A New Threat Before the COVID-19 Crisis is Over With a Maximum Fatality Rate of 88%! The day the Marburg Virus Hits Japan | FRIDAY DIGITAL

A New Threat Before the COVID-19 Crisis is Over With a Maximum Fatality Rate of 88%! The day the Marburg Virus Hits Japan

A number of deaths have occurred in various parts of Africa this year, and the WHO is concerned about a global epidemic.

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The Marburg virus is raging in Africa and other parts of the world. The host is bats, but many cases of human-to-human transmission have been confirmed.

A deadly disease is once again threatening to plunge mankind into a pandemic. This is Marburg disease, which has caused a string of deaths in Africa since the beginning of this year. Kunio Yano, Special Advisor for Infectious Disease Control at Hamamatsu Medical Center, explains.

“Marburg disease is a truly frightening disease. It is an infectious disease caused by the Marburg virus, which causes a hemorrhagic disease very similar to Ebola hemorrhagic fever. The incubation period is very short, only a few days, and the maximum fatality rate is 88%. At this time, there is no cure or effective vaccine. And there are too few clinical trials because infected people die so quickly.”

The deadly virus, which uses bats as hosts, was discovered in Marburg, central Germany, in 1967. It is highly contagious, with the initial symptoms of fever, excruciating headache, and recurrent severe vomiting. Watery diarrhea followed by jaundice and bleeding symptoms, and most infected patients died of multiple organ failure within eight days of onset. The disease is also known as “the ghost disease” because of the extreme malaise that deprives the face of facial expression.

“Marburg disease spreads among humans through direct contact with the blood and body fluids of infected individuals.” In 2005, a devastating outbreak killed more than 350 people in Angola in southern Africa. The World Health Organization (WHO) announced in March of this year that 27 people died in Equatorial Guinea and five in Tanzania. It is possible that the disease could rage again,” said a reporter from the international section of a national newspaper.

Chief Cabinet Secretary Warns

A WHO official conducting an investigation of Marburg disease in Angola. More than 300 people died in the country in 2005.

Regarding the global spread of the disease, the WHO noted, “We cannot rule out (the possibility of) the spread of the disease. The WHO is quite alarmed,” said Masahiro Kami, president of the Institute for Healthcare Governance.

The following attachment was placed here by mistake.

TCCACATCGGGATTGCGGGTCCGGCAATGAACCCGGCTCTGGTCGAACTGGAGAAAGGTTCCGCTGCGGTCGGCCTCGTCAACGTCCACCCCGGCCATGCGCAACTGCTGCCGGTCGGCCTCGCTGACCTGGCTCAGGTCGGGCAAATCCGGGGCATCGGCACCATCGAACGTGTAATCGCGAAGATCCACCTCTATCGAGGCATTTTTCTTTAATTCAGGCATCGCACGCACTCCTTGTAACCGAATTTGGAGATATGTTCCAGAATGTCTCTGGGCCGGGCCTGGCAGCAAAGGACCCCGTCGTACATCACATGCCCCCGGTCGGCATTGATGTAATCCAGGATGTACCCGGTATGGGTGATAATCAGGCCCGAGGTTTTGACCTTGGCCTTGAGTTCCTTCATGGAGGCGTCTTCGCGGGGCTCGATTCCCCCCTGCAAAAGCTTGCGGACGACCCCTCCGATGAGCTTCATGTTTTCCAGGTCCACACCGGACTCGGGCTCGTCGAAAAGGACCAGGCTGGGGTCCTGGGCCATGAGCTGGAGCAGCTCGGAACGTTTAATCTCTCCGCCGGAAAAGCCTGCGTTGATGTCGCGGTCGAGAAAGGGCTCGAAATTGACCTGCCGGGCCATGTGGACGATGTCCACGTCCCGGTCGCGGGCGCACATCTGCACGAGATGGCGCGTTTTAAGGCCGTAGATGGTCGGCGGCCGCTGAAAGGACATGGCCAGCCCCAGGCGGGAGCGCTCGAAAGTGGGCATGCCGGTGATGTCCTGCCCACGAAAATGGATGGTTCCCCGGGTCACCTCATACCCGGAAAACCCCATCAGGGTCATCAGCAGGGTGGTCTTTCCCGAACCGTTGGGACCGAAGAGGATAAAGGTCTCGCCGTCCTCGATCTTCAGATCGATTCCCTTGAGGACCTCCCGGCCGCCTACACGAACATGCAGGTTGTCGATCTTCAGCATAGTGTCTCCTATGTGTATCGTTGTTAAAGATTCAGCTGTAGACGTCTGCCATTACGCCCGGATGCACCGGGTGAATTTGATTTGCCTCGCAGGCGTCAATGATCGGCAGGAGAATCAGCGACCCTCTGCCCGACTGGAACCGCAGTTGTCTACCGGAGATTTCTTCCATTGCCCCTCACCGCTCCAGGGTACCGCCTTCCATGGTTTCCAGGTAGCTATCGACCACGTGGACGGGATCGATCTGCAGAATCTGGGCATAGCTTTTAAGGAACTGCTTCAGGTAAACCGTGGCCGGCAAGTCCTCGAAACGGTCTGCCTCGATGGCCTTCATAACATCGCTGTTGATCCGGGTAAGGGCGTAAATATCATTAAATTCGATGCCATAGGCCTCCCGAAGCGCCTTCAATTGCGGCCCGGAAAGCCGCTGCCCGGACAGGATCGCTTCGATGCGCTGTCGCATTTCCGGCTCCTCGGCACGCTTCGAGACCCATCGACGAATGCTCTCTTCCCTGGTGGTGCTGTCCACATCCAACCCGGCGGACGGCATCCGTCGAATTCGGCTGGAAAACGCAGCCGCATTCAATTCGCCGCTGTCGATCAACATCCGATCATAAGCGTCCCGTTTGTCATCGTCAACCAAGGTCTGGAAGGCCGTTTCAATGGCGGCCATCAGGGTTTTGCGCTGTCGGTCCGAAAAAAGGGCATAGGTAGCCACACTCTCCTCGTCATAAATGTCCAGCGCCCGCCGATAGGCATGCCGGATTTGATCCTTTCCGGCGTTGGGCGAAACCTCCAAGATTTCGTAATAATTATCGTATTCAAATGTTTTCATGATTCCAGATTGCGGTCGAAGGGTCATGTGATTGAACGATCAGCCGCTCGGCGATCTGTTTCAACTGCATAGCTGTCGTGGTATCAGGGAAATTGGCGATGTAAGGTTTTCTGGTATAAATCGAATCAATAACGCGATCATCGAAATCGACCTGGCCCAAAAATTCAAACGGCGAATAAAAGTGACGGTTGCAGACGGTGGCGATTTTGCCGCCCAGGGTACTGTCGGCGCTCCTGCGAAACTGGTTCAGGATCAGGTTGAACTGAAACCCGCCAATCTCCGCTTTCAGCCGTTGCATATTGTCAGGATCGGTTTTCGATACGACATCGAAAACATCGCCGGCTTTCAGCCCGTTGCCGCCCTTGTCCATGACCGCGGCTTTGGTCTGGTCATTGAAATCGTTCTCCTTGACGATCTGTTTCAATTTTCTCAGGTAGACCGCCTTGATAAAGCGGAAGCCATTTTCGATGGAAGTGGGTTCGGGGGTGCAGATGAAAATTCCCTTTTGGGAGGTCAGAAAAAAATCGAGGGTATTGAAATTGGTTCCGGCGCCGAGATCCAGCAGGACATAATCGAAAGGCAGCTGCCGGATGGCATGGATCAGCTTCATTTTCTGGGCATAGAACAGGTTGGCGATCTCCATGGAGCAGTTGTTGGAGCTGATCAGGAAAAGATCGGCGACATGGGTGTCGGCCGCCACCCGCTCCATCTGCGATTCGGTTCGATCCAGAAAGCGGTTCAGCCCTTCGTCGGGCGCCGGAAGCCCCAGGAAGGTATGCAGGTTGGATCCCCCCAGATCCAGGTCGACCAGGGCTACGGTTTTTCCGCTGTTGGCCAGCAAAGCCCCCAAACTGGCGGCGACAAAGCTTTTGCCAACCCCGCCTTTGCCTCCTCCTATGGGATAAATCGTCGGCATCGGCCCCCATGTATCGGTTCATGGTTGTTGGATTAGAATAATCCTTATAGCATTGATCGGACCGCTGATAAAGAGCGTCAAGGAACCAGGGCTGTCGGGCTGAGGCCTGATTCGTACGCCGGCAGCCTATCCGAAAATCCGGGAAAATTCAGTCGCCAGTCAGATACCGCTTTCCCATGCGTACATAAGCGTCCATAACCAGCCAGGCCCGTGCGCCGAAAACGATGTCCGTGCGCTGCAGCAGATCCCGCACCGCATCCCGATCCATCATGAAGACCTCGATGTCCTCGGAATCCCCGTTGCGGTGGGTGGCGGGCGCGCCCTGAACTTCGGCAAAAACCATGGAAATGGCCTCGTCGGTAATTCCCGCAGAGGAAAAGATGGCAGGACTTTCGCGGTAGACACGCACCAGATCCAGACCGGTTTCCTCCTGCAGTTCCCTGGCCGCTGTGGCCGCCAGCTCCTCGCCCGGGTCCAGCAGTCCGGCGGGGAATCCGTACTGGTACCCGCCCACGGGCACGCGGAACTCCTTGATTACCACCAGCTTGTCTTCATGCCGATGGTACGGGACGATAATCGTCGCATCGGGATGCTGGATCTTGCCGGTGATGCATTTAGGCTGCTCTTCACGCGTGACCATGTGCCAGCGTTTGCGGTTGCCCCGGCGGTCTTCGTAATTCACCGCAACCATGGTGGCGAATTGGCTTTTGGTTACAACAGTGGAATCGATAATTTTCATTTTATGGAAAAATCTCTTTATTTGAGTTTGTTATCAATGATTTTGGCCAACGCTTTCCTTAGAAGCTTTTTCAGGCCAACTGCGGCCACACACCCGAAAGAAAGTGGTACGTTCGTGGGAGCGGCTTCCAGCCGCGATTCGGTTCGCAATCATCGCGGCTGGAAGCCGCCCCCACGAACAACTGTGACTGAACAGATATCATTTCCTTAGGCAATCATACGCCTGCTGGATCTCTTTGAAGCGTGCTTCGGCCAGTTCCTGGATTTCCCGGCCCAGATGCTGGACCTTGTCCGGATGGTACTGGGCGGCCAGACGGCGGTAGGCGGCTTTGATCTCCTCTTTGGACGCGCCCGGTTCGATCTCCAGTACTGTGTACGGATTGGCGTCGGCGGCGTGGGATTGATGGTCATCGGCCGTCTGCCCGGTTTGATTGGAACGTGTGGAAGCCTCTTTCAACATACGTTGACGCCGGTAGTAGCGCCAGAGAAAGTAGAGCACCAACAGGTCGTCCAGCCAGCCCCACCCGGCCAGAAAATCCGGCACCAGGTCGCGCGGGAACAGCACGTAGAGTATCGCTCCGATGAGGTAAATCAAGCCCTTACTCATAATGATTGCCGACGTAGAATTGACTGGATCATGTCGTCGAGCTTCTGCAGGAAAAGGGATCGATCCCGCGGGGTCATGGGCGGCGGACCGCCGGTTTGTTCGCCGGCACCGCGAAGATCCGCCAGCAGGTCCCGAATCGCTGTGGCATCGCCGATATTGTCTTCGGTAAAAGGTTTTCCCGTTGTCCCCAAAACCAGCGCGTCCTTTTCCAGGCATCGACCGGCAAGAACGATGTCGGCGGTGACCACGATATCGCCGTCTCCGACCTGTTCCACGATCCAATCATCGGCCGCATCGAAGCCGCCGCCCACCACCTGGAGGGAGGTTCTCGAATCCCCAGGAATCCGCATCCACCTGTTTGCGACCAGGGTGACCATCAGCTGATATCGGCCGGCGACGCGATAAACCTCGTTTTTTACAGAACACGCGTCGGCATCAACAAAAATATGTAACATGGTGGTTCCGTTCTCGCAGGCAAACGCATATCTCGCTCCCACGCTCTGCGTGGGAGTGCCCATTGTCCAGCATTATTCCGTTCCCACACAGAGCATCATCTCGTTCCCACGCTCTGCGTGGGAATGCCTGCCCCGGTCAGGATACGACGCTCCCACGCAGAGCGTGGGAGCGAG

The WHO is quite alarmed. The WHO is very cautious,” said Masahiro Kami, president of the Institute of Health Care Governance. Even if infected, there is only symptomatic treatment.

Japan is no stranger to the virus. Chief Cabinet Secretary Hirokazu Matsuno sounded the alarm at a press conference on February 15.

The Marburg disease is classified as a Category 1 infectious disease under Japan’s Infectious Disease Control Law. Although there have been no confirmed cases in Japan, the Ministry of Health, Labor and Welfare has issued an alert to quarantine stations, local governments, and medical organizations regarding the outbreak.

Class 1 infectious diseases are dangerous diseases that can seriously affect the lives of citizens, with those infected being advised to be hospitalized. Kentaro Iwata, Professor of Infectious Diseases at Kobe University Hospital, said, “We are in close contact with Africa, and we have a lot of immigrants.”

Europeans must be concerned because of their close ties with Africa and the large number of immigrants there. There is no guarantee that the Marburg virus will not be introduced into Japan. Globalization is progressing.

Now that the number of travelers from abroad is rapidly recovering, it is not surprising that the Marburg virus could hit Japan at any time. Before the new coronavirus comes to an end, the human race is about to be exposed to the threat of a new infectious disease.

Marburg Virus
Marburg virus
Will we be back to the COVID-19 crisis again?

From the April 21/28, 2023 issue of FRIDAY

  • PHOTO. Getty Images Reuters/Afro

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